One hundred and thirty patients with idiopathic scoliosis were treated by three methods of fusion. The average gain in correction was 40 per cent. In the absence of pseudarthroses, the average gain was 43 per cent. Patients with pseudarthroses showed an average gain of 22 per cent and those with persistent defects showed an average gain of 13 per cent.
Patients rated as having a good cosmetic result showed an average gain of 45 per cent, while those rated as poor gained only 5 per cent.
Fusions performed in the early years of this series resulted in 56 per cent of defective bone grafts. The Cobb method of fusion resulted in pseudarthroses in only 7 per cent. Articular-facet fusions resulted in pseudarthrosis in 15 per cent but in the group in whom autogenous bone was added, defective grafts developed in only 7 per cent.
One hundred and thirty-six patients with paralytic scoliosis were treated in whom the average gain in correction was 44 per cent. With no pseudarthrosis present, the average gain was 47 per cent. Patients having defective grafts averaged 39 per cent gain and those with persistent defects averaged 29 per cent gain in correction.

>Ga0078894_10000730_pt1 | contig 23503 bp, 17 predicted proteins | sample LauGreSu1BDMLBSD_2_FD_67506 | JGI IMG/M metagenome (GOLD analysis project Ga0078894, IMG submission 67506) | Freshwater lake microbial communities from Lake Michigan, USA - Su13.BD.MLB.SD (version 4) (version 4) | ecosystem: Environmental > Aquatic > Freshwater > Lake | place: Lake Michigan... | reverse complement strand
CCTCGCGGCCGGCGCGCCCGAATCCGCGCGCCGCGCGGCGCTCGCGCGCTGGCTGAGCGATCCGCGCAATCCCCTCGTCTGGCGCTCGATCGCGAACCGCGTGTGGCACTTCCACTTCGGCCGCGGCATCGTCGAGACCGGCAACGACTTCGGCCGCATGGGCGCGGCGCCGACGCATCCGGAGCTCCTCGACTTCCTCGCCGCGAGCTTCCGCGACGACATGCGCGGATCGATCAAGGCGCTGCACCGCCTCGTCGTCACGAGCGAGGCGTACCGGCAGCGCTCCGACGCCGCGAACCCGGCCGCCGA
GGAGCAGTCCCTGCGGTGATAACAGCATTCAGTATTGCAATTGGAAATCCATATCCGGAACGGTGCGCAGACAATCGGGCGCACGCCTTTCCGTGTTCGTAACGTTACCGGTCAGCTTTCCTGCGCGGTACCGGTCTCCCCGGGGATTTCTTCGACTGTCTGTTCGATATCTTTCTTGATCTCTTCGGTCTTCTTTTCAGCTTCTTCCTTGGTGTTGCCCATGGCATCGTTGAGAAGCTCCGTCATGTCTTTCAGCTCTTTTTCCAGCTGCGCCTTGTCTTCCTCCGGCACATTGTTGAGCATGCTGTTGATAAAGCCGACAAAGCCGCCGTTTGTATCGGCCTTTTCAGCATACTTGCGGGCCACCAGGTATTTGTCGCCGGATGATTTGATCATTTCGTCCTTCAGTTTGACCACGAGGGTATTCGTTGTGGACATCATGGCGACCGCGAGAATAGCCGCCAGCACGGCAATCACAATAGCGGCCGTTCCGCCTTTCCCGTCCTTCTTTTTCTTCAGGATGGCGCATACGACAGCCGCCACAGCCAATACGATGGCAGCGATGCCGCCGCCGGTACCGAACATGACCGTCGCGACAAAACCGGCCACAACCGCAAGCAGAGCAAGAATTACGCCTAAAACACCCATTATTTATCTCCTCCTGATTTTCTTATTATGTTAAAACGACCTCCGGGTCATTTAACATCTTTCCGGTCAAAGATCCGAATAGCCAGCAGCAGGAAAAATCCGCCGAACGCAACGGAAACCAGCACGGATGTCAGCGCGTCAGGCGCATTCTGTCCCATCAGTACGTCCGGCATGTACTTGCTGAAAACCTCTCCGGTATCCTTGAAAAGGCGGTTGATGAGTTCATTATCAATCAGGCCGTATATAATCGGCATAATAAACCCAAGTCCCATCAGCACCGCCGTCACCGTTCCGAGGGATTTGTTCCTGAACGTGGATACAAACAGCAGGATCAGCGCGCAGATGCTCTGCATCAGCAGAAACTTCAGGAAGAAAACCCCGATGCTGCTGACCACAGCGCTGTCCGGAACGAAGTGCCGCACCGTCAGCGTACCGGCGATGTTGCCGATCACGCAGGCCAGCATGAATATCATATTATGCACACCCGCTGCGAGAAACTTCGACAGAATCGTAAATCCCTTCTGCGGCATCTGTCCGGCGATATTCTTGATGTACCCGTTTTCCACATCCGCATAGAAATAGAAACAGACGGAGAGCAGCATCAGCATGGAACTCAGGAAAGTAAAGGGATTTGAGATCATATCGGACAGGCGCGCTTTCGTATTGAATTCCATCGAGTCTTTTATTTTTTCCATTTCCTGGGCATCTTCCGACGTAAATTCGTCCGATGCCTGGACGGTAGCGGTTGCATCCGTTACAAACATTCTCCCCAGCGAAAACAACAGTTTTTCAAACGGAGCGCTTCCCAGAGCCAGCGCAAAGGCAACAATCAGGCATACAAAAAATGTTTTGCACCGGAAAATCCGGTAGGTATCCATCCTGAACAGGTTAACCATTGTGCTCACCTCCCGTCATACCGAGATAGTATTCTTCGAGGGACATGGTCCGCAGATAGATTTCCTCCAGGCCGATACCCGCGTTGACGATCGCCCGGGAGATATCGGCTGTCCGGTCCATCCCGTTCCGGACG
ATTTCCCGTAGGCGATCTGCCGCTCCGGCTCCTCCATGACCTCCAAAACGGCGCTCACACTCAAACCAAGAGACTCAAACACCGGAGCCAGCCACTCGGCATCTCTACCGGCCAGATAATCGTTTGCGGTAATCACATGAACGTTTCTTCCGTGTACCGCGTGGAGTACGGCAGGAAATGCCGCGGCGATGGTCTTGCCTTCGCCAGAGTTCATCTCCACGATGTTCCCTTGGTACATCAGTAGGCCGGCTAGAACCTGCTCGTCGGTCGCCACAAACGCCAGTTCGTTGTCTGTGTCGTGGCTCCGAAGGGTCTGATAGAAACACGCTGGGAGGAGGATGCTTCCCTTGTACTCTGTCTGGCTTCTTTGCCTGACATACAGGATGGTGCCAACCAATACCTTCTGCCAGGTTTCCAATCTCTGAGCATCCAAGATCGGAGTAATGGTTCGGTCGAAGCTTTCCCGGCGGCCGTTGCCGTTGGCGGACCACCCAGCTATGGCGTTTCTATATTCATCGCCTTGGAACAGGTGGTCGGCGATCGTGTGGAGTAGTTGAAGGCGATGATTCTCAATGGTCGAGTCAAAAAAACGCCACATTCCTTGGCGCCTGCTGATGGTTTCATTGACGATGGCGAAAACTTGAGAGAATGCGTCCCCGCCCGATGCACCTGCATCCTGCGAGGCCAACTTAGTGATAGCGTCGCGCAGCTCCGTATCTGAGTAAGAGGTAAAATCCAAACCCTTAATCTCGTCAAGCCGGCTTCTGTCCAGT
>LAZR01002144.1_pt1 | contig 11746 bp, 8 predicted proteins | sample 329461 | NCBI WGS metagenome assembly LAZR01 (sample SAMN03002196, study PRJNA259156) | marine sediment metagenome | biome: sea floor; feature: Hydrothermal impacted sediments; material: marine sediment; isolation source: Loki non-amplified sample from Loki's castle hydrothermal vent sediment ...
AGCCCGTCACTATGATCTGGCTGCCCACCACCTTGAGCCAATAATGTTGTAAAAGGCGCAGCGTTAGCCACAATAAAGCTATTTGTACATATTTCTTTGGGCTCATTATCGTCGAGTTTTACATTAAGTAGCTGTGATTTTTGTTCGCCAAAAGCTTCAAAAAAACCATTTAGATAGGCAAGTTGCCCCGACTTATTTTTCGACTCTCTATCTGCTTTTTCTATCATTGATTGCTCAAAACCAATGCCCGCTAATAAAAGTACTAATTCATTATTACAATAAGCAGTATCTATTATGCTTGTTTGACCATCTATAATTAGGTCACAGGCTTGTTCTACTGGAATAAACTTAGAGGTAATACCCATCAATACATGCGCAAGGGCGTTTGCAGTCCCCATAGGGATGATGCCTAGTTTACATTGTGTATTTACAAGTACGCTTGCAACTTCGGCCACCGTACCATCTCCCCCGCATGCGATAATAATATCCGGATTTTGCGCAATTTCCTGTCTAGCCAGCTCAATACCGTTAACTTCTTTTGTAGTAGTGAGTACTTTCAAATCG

Patients rated as having a good cosmetic result showed an average gain of 49 per cent while those with poor results showed a 4 per cent gain in correction.
Of the patients in whom early fusions were done, there were pseudarthroses in 65 per cent. Cobb-type fusions with autogenous bone added resulted in pseudarthrosis in 36 per cent, while in articular-facet fusions, there was an incidence of pseudarthrosis of 14 per cent when autogenous bone was added.
Copyright 1958 by The Journal of Bone and Joint Surgery, Incorporated